Allen Morrison. "The University Tramway at Tirirical" - YouTube video transfer of my edited 6 1/2 minute silent film shot in 1980. A stranger added music and created a sound version!

Raimundo Palhano. Coisa pública: Serviços públicos e cidadania. São Luís, 1988. Various articles mention São Luís trams. See especially "Bonds: Os Burros Vencem o Progresso" on pp. 296-310.

Sylvânio Aguiar Mendes. Entre Burros e Empurrões: uma história dos bondes elétricos em São Luís (1924-1966). São Luís, 2005. Available as PDF. Scholarly, but despite the title the focus is almost exclusively on corporate and political history.

Wilson Pires Ferro. Espelhos de São Luís: Artigos e Crônicas. São Luís, 2005. Collection of newspaper columns published 2000-2001 in O Estado do Maranhão. There are four essays specifically about the city's bondes, pp. 151-162. The author describes the tram itineraries in detail, expresses his fond memories of them, and hopes that the cars can be brought back.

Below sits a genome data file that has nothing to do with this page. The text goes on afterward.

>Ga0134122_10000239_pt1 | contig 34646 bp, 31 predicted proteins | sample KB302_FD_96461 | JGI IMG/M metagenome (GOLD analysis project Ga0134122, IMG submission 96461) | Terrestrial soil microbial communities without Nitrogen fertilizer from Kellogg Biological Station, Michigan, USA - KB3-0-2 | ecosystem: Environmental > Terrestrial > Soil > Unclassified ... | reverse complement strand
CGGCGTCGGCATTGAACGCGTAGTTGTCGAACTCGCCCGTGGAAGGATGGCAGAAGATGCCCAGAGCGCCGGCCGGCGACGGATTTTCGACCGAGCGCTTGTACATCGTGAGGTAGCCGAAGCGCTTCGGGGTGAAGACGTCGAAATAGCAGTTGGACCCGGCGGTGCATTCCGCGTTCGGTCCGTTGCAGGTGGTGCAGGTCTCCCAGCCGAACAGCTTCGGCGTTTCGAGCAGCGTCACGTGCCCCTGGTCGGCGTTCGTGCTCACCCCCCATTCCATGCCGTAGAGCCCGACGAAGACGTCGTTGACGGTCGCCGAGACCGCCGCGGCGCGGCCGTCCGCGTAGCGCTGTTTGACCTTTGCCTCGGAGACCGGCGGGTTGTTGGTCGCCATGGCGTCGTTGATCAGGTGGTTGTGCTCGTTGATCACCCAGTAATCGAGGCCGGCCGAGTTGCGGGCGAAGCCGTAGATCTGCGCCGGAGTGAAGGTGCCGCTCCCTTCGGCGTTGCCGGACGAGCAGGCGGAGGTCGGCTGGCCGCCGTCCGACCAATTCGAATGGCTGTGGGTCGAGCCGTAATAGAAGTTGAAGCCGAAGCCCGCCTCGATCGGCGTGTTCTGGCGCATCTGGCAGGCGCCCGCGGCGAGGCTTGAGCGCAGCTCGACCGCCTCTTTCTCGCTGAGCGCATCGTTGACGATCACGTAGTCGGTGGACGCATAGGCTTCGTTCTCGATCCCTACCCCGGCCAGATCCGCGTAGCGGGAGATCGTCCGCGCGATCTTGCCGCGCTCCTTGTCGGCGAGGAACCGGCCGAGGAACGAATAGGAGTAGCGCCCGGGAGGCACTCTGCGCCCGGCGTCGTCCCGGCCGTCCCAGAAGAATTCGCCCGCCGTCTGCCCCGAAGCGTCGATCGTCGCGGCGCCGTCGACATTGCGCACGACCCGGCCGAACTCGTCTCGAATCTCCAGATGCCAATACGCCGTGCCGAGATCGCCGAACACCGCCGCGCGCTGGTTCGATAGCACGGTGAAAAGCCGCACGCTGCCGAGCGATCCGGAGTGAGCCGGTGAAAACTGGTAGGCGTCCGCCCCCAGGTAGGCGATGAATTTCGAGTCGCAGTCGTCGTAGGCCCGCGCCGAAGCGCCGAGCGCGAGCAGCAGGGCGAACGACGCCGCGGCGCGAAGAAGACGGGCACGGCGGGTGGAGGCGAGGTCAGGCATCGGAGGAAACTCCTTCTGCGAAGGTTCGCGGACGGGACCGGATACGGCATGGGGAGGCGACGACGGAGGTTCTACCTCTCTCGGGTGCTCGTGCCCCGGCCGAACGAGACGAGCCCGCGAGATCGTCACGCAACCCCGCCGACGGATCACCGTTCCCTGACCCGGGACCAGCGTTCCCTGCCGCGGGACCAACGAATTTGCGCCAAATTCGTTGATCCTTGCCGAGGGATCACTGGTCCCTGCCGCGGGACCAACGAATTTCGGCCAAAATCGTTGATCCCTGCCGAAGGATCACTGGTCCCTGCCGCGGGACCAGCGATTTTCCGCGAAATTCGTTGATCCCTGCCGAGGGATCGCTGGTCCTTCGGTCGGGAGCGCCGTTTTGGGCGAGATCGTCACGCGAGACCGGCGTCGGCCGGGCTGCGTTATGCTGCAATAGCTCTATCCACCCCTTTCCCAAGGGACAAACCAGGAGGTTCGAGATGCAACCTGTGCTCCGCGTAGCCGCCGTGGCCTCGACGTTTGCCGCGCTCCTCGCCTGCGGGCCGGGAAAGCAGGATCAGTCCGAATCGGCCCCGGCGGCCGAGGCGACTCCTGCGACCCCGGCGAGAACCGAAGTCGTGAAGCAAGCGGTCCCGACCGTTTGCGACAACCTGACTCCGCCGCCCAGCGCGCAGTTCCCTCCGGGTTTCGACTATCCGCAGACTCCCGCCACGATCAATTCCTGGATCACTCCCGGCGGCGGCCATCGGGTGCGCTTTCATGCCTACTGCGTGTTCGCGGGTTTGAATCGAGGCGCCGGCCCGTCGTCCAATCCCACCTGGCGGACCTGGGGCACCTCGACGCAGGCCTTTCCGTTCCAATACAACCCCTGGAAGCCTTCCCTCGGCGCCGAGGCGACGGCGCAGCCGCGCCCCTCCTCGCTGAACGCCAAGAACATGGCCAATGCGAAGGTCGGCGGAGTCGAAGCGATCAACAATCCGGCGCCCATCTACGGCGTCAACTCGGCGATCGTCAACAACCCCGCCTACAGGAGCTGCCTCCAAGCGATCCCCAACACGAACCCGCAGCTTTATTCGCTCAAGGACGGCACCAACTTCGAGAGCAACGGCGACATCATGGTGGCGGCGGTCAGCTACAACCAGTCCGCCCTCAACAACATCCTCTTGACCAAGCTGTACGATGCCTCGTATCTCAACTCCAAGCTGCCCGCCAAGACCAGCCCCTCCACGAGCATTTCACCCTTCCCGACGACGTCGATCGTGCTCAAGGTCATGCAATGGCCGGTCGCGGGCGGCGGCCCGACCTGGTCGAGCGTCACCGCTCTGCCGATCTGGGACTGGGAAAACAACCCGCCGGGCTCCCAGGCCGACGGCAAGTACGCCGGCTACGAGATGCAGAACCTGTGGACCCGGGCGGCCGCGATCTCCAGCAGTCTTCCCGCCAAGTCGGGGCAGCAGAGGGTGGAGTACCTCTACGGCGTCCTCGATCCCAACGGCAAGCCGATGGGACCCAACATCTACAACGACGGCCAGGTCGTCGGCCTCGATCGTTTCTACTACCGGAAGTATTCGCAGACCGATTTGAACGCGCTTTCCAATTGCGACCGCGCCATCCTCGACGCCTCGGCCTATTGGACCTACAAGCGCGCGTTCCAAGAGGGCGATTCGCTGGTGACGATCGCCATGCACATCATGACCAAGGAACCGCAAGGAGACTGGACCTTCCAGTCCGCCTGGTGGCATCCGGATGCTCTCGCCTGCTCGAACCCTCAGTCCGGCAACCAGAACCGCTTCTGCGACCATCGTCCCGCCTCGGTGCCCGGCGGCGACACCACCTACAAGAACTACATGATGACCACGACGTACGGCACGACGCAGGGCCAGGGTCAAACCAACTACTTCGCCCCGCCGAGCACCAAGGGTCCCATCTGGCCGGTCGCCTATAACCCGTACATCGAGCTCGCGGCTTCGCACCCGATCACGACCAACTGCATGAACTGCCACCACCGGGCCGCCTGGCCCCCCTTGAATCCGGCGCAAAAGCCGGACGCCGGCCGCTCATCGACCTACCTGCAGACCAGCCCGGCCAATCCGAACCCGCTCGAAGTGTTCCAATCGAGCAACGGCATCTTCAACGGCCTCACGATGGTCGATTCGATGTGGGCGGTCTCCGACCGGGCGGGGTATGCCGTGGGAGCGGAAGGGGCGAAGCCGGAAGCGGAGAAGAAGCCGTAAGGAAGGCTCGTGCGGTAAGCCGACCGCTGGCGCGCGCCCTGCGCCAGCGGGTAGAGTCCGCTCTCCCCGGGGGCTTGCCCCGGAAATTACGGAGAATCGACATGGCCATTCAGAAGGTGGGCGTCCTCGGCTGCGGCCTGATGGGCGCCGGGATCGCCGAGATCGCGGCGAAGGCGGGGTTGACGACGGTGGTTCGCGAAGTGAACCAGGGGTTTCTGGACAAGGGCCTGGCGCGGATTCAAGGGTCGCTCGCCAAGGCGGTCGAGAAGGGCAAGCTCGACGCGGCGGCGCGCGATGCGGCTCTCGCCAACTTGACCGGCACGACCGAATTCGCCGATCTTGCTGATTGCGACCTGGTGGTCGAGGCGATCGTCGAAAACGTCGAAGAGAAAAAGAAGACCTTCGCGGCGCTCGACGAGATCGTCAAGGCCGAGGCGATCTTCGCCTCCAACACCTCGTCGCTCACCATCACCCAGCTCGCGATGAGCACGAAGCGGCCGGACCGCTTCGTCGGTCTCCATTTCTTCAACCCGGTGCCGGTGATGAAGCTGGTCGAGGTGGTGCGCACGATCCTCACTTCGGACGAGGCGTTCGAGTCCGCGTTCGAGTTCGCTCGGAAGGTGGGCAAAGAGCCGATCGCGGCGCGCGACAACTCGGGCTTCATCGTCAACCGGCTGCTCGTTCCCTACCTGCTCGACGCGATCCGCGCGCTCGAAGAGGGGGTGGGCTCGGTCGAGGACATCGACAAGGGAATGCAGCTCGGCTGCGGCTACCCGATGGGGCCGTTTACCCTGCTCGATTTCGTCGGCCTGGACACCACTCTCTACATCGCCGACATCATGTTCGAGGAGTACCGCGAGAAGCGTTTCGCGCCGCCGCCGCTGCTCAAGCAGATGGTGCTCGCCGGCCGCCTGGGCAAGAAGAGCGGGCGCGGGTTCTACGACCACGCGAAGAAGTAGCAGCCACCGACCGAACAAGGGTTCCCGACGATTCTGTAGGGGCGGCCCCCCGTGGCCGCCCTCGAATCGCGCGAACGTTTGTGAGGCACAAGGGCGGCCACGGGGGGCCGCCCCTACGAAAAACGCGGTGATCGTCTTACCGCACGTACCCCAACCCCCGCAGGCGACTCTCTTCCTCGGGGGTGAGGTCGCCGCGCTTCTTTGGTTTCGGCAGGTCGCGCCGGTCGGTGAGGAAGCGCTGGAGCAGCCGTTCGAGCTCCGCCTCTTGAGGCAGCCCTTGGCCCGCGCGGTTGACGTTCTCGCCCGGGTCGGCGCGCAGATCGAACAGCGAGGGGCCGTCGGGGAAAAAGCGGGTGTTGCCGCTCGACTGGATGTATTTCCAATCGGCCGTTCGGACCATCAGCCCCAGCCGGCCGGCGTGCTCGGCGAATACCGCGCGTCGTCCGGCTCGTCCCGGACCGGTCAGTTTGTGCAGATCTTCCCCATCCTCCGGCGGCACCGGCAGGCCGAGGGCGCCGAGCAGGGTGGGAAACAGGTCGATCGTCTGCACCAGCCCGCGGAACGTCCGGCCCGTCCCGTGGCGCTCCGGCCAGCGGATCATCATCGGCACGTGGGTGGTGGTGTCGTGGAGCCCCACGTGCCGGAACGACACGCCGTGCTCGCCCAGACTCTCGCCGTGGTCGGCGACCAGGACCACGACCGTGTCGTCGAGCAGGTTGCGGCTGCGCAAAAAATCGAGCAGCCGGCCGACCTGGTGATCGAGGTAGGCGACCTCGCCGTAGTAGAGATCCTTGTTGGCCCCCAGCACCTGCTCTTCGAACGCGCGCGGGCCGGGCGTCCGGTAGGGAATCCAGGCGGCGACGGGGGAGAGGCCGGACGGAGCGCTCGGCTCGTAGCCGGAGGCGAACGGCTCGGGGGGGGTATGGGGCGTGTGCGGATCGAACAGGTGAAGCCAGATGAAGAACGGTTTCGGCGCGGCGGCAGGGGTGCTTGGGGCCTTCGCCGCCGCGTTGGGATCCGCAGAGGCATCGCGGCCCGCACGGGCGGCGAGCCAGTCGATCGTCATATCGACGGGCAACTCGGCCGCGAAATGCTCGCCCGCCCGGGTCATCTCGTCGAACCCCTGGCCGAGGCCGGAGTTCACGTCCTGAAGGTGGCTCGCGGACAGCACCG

José Ribamar Martins. São Luís era assim. Brasília, 2007. São Luís memories, including a nice chapter on "Bondes", pp. 21-28. Route descriptions.

Maria das Graças do Nascimento Prazeres, Francisco Alcides do Nascimento. Construindo a cidade: Os Discursos Oficiais referentes aos bondes elétricos na Primeira República em São Luís/MA. Teresina, nd [about 2008]. Good 12-page account of tramway development. Available as PDF.

Maria das Graças do Nascimento Prazeres. "Na Trilha da Modernização: Uma Análise da Mobilidade dos bondes elétricos em São Luís do Maranhão", pp. 47-68, in Mobilidade Urbana em São Luis. São Luís, 2009. Nice broad tramway history, of the world, Brazil, São Luís. Recommended. Available as PDF.

Jeferson Francisco Selbach. "Mobilidade Urbana nos Códigos de postura de São Luís/MA", pp 21-46, in his Mobilidade Urbana em São Luis. São Luís, 2009. Brief illustrated tramway history. See especially pp. 33-39. Available as PDF.